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Microsoft Slashing Phone Business Acquired From Nokia

Redmond, Wash. – Microsoft is slashing its cellphone business as part of a larger restructuring that will cut up to 7,800 positions from the company’s roster of more than 118,000 people.

The reductions will come primarily in the phone business, which was acquired from Nokia in early 2014 but announced in 2013. At the time, the company said it would purchase substantially all of Nokia’s devices and services business to build up the Windows Phone smartphone share, target the affordable mobile devices market, and advance Microsoft’s transformation.

The latest cuts follow last year’s reduction of 18,000 people, or 14 per cent of Microsoft’s full-time workforce. That layoff was the largest in the company’s history.

“The future prospects for the phone hardware segment are below original expectations,” the company said.

The company will continue to make Windows smartphones as well as non-smart feature phones, which the company does not bring into the U.S. The phone group also does cross-platform work focused around partnerships that put Microsoft apps on other mobile OSs, such as Office for iOS and Android.

Microsoft CEO Satya Nadella said the personnel reductions will take place over the next several months. The purchase of Nokia was engineered by his predecessor, Steve Ballmer.

In an email to employees, Nadella contended that he is “committed to our first-party devices, including phones,” but he said the company must “focus our phone efforts in the near term while driving reinvention.” He said Microsoft is “moving from a strategy to grow a standalone phone business to a strategy to grow and create a vibrant Windows ecosystem that includes our first-party device family.”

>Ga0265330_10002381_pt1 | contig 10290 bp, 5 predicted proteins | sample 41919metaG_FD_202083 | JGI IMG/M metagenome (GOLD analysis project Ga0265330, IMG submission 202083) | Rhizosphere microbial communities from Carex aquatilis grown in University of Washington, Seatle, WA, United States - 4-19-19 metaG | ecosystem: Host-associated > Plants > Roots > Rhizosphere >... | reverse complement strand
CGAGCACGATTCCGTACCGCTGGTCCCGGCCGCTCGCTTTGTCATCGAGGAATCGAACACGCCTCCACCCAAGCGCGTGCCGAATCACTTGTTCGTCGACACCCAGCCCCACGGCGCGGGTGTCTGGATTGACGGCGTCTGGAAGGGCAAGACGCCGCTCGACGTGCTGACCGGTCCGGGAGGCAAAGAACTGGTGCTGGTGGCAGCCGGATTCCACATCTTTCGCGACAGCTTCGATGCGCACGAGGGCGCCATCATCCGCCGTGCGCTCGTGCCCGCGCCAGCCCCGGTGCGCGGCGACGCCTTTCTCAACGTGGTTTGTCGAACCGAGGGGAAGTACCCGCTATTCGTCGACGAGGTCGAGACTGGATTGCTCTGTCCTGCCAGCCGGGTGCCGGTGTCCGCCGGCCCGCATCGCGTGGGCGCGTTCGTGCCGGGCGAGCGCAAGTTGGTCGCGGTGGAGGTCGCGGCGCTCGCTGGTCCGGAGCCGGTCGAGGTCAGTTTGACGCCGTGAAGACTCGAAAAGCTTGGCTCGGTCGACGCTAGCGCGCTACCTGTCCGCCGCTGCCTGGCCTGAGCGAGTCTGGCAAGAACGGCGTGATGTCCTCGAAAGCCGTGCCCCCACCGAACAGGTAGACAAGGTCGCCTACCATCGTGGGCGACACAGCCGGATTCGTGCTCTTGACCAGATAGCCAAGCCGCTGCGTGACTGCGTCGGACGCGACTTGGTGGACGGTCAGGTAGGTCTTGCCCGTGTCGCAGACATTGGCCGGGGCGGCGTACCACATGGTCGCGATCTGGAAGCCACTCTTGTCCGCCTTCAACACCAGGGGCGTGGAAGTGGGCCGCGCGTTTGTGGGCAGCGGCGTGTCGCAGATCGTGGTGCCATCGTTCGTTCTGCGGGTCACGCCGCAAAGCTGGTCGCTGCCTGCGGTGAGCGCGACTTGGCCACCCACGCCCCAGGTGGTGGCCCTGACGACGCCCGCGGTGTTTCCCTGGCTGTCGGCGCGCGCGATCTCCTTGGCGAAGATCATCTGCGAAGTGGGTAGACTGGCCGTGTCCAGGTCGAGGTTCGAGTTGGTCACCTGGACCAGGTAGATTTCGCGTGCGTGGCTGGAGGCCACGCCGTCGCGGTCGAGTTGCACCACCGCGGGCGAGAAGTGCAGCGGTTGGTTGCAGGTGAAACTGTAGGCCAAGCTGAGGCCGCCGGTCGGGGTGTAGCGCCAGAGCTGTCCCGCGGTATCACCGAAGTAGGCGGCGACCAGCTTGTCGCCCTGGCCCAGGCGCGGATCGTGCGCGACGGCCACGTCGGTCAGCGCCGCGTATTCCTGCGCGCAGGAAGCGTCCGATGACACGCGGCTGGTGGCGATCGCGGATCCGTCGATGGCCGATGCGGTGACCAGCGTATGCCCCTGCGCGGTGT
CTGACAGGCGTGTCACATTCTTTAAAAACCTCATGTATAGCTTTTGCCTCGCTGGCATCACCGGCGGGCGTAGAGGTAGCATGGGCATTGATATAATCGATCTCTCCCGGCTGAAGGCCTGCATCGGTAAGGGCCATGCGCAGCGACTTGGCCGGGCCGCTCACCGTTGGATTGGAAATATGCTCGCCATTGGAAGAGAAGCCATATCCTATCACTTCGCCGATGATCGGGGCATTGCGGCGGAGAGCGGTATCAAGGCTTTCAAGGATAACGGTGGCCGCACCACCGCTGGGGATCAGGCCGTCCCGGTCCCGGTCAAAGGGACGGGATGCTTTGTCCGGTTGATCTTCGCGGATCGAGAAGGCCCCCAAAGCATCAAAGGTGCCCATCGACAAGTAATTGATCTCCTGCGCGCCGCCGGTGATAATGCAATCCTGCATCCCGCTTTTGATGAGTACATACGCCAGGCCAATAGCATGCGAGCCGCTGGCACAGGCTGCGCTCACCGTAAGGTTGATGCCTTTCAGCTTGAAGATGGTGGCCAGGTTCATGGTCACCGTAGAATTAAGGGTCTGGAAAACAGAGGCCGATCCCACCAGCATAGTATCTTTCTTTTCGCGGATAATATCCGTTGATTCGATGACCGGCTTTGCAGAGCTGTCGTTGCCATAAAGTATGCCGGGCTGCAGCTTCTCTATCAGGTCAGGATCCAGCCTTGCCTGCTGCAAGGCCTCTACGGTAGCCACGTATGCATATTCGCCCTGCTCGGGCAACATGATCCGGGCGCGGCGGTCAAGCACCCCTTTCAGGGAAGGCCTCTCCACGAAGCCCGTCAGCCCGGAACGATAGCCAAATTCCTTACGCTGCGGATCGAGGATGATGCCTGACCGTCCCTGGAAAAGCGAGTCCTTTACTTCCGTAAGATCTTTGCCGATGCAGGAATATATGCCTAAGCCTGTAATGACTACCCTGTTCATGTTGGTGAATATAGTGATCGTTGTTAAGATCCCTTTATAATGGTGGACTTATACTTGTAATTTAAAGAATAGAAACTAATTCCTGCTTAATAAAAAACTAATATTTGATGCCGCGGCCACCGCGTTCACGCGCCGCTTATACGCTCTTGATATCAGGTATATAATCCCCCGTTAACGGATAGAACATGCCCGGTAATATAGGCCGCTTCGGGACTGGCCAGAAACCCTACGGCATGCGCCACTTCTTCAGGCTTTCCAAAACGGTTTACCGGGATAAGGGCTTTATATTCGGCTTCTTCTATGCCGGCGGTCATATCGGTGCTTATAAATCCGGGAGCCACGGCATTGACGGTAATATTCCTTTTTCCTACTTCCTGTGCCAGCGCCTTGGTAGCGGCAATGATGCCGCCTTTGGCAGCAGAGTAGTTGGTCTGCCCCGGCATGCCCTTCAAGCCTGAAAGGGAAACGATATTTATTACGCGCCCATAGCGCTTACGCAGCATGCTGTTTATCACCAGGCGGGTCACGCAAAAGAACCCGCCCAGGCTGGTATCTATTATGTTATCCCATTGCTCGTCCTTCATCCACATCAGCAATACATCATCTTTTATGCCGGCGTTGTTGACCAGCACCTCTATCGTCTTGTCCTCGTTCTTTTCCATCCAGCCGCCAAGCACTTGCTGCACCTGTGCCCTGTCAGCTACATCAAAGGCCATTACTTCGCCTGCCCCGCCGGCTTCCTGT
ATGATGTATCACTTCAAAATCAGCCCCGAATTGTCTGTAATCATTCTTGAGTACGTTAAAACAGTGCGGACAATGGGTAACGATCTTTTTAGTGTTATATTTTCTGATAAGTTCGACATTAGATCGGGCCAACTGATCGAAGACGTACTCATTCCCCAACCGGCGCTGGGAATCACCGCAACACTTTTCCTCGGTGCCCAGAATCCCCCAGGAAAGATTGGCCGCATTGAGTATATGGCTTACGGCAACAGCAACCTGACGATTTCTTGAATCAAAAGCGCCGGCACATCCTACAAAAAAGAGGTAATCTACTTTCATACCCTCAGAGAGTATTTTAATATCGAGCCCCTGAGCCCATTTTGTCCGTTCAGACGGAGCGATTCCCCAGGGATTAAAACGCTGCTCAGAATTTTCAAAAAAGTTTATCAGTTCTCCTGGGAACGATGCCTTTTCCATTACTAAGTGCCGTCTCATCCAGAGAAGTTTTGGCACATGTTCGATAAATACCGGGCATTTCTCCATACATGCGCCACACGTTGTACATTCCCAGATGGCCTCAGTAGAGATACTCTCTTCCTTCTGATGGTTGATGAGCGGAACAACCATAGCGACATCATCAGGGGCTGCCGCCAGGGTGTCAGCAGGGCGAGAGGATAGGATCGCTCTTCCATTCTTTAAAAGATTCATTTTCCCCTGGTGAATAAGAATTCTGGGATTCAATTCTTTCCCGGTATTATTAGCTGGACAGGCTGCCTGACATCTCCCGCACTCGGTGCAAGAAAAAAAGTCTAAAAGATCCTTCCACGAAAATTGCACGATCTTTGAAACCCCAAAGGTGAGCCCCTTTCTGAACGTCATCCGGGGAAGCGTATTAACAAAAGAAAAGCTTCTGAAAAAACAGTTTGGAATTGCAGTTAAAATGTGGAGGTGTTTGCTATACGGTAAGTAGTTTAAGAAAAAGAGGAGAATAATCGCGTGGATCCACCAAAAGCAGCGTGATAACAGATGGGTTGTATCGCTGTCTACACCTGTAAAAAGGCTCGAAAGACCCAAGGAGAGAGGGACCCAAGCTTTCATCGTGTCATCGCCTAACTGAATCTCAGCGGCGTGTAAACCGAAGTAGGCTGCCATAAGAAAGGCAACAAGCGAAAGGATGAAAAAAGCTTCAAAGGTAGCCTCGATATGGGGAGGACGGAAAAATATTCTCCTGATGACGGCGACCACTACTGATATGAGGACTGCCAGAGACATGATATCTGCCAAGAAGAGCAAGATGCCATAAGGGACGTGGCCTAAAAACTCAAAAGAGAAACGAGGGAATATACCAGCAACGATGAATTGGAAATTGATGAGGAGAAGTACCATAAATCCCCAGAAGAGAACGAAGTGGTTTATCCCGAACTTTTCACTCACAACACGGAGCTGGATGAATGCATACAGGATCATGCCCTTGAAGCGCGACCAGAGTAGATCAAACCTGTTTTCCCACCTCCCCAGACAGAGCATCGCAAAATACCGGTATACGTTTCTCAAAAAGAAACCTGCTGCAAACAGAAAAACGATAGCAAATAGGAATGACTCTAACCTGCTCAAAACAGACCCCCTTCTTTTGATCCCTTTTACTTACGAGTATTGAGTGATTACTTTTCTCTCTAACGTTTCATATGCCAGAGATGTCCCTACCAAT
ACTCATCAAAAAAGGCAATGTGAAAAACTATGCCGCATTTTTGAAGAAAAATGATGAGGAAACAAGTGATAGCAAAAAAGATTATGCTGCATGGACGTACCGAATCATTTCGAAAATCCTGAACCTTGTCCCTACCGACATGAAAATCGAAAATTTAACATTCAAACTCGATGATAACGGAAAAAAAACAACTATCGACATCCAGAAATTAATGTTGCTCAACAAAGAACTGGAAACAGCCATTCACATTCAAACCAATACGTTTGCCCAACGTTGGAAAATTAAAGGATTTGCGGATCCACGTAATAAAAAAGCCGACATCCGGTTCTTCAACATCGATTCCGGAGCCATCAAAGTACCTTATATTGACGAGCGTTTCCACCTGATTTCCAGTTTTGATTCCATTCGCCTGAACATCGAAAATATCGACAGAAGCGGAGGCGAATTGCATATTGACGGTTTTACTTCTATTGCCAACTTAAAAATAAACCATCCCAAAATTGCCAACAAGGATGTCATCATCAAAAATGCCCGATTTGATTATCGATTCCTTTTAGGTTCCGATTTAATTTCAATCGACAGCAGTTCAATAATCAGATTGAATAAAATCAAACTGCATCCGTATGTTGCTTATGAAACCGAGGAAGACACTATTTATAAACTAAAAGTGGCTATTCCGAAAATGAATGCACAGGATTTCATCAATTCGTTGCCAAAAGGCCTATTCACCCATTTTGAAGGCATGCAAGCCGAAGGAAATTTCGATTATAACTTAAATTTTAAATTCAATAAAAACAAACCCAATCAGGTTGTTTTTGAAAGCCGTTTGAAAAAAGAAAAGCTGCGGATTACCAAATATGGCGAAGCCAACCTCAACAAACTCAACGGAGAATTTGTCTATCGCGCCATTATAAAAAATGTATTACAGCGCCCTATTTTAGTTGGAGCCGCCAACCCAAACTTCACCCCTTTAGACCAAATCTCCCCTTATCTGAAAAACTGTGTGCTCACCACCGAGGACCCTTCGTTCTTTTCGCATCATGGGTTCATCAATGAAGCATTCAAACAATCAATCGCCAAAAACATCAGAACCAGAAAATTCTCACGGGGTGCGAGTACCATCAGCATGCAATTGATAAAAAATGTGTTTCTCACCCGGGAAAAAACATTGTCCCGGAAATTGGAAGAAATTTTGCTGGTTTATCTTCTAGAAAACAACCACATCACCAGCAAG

In phones, the company will “narrow our focus to three customer segments where we can make unique contributions and where we can differentiate through the combination of our hardware and software,” Nadella said. The company will “bring business customers the best management, security and productivity experiences they need; value phone buyers the communications services they want; and Windows fans the flagship devices they’ll love,” he said.

In the longer term, he continued, “Microsoft devices will spark innovation, create new categories and generate opportunity for the Windows ecosystem more broadly. Our reinvention will be centered on creating mobility of experiences across the entire device family, including phones.”

More information about the restructuring will be provided in Microsoft’s fourth-quarter earnings announcement on July 21 and in the company’s 2015 Annual Report on Form 10-K.

The company will record an impairment charge of approximately $7.6 billion related to its cellphone segment assets and goodwill plus a restructuring charge of around $750 million to $850 million.